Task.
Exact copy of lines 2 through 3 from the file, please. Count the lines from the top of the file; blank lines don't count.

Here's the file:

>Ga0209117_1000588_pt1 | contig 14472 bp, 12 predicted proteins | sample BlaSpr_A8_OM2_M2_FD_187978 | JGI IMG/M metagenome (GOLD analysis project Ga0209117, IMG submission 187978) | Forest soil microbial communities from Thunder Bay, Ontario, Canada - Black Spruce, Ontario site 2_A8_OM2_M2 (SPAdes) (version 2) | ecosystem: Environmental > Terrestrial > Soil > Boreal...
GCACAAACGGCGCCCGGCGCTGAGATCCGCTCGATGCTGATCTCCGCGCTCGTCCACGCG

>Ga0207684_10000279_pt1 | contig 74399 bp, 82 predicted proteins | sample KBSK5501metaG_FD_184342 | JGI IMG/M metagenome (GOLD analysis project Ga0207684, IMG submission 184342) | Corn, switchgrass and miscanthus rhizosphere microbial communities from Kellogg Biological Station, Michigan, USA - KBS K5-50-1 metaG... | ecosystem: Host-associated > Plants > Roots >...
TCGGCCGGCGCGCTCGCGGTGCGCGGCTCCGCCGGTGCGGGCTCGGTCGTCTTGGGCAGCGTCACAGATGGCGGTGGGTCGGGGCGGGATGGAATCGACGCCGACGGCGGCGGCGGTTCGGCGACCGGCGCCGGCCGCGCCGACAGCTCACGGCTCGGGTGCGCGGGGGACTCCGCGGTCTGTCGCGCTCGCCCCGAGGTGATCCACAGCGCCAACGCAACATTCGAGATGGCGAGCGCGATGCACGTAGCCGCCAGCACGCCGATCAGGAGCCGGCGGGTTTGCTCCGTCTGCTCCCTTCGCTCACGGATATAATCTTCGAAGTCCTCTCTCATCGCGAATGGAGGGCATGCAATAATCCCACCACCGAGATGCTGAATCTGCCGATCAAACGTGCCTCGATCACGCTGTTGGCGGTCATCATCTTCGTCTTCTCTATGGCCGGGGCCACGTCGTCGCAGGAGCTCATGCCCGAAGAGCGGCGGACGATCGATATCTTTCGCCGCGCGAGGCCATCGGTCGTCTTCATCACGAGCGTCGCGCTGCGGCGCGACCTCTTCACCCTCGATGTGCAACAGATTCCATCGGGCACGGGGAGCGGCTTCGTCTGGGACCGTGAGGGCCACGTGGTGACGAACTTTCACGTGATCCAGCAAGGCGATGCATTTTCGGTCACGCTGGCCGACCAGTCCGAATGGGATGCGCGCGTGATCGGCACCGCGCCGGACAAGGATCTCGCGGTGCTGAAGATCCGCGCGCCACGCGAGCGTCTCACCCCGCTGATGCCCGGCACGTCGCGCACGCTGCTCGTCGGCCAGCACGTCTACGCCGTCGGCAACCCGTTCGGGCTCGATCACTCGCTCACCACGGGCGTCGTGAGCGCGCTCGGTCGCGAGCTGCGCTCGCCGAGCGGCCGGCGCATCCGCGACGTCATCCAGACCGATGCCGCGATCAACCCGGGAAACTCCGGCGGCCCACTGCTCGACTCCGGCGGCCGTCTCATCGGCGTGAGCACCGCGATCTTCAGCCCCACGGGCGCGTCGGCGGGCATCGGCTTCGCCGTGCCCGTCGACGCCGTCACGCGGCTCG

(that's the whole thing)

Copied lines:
GCACAAACGGCGCCCGGCGCTGAGATCCGCTCGATGCTGATCTCCGCGCTCGTCCACGCG

>Ga0207684_10000279_pt1 | contig 74399 bp, 82 predicted proteins | sample KBSK5501metaG_FD_184342 | JGI IMG/M metagenome (GOLD analysis project Ga0207684, IMG submission 184342) | Corn, switchgrass and miscanthus rhizosphere microbial communities from Kellogg Biological Station, Michigan, USA - KBS K5-50-1 metaG... | ecosystem: Host-associated > Plants > Roots >...